The SIP frequency, on the other hand, depends on the Smallcase that you choose. Almost all Smallcases allow monthly SIPs, while some schemes, like Teji Mandi’s Smallcases also allow weekly, quarterly and annual SIPs for easy investments.
Another point of difference with mutual fund SIPs is that when you set up a SIP in Smallcases, you essentially set up only an investment reminder. Your investment is not really automated. You simply get a reminder to invest in the SIP instalment. That said, Smallcase facilitates a 2-click process to invest in further SIPs.
Why are SIPs beneficial?
SIPs are a beneficial way of investing in Smallcases. Here are the reasons why –
They are affordable
The primary reason that makes SIPs favourable is their affordability. With SIPs you can invest in the desired Smallcase without feeling a pocket pinch or disturbing your budget. It allows you to invest in small and affordable amounts, regularly, and still create a sizable portfolio of stocks.
You don’t have to wait for the right time to invest
Investing in the stock market is all about picking the right time to enter so that you can buy low and sell high. Picking the right time is, in effect, a challenging task. You need to monitor the markets closely and speculate on the time when the prices fall so that you can enter.
Do you have the time and know-how for the same?
With SIPs, you don’t have to time the market. You can invest at predefined intervals without hassling over the right time.
If you invest with a long-term horizon, compounding grows your corpus
Long-term horizons can do wonders for your investment. You can cash in on the benefit of compounding, which helps multiply the returns that you can earn. With SIPs, as you invest affordably if you give your investment time, you can accumulate a considerable corpus for your financial goals through the power of compounding.
Get the benefit of rupee-cost averaging
SIPs give you the benefit of rupee cost averaging. In rupee cost averaging, the effective value of periodic investments is neutralised, positively impacting your overall cost of investment. When you invest in SIPs, you invest at different times and at different rates. The aggregate rate, then, gets averaged out. In falling markets, you end up buying more, and in rallying markets, you tend to buy less. These two purchases balance each other out, and the investment becomes more cost-efficient.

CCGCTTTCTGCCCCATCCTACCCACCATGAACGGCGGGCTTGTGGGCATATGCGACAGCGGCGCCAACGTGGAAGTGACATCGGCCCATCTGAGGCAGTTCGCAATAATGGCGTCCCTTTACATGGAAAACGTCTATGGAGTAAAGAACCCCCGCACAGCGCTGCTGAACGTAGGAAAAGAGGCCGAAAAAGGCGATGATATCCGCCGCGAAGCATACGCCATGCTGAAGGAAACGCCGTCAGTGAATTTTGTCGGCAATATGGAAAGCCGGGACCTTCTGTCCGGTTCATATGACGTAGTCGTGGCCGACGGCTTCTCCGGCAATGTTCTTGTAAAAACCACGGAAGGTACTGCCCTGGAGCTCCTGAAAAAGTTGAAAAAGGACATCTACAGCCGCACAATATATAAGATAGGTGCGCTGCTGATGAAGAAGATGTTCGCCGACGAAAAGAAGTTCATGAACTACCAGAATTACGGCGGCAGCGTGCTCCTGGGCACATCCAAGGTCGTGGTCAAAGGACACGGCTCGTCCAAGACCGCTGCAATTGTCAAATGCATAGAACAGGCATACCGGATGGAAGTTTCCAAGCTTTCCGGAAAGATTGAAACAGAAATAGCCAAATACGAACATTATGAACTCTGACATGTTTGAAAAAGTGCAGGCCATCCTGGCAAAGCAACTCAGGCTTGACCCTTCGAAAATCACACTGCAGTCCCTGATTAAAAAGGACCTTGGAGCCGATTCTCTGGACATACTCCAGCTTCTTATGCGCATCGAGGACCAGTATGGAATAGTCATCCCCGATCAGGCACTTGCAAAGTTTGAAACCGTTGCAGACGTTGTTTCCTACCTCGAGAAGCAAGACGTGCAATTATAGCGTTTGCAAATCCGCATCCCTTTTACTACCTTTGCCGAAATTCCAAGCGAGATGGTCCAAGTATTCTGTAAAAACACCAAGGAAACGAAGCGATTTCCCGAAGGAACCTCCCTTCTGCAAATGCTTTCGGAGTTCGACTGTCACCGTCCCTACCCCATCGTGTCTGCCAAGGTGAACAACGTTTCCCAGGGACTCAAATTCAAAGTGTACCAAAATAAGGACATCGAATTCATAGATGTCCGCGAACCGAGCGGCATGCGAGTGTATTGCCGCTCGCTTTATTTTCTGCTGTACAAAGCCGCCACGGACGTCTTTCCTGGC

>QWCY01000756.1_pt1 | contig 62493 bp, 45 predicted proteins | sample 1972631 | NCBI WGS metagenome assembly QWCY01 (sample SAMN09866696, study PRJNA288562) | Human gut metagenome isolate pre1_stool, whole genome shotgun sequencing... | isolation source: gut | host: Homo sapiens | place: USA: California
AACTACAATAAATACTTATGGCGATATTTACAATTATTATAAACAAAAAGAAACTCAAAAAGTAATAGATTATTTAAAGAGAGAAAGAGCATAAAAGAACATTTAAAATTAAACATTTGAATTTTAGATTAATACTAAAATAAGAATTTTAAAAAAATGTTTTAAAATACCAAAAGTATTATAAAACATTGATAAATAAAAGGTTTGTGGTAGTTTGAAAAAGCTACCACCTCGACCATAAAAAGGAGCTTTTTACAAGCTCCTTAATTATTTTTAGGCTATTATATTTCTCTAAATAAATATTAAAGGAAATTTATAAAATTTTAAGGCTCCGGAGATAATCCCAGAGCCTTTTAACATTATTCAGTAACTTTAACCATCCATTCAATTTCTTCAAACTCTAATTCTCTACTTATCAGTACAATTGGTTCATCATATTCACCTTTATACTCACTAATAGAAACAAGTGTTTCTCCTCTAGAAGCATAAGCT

Invest in a disciplined manner
SIPs inculcate a disciplined investment approach. Imagine getting reminded at periodic intervals to invest!
With SIPs, you can regularly invest, without fail, so that your modest investments accumulate to a sizable corpus that helps you fulfill your financial goals.
SIPs, thus, are quite beneficial and help you invest in the desired Smallcase without worrying about its affordability. You can also continue to opt for multiple SIPs in multiple Smallcase portfolios so that you can diversify your investments.
Some things to keep in mind about SIPs
While SIPs allow ease of investing in Smallcases, here are a few points that you should keep in mind-
- Starting a SIP in a preferred Smallcase portfolio is quite easy. You can invest online and click on the option of SIP when investing.
- You only get an investment reminder on the SIP due date, and you have to invest manually. Some brokers, however, are automating the SIP investment wherein the amount gets debited from the registered bank account and is invested in the portfolio.
- The minimum SIP amount depends on the Smallcase that you choose. It is not uniform.
- You can stop the SIP at your discretion. There is no lock-in period
The bottom line
Understand what SIP investment is all about in the context of Smallcases. Know how it works and how you can start your very own SIP. Choose a profitable and consistently performing Smallcase and start a SIP to get the maximum benefits that SIP investments can provide. You can check out Teji Mandi’s Smallcases that have a good portfolio and can help you create a corpus worthy of your financial goals.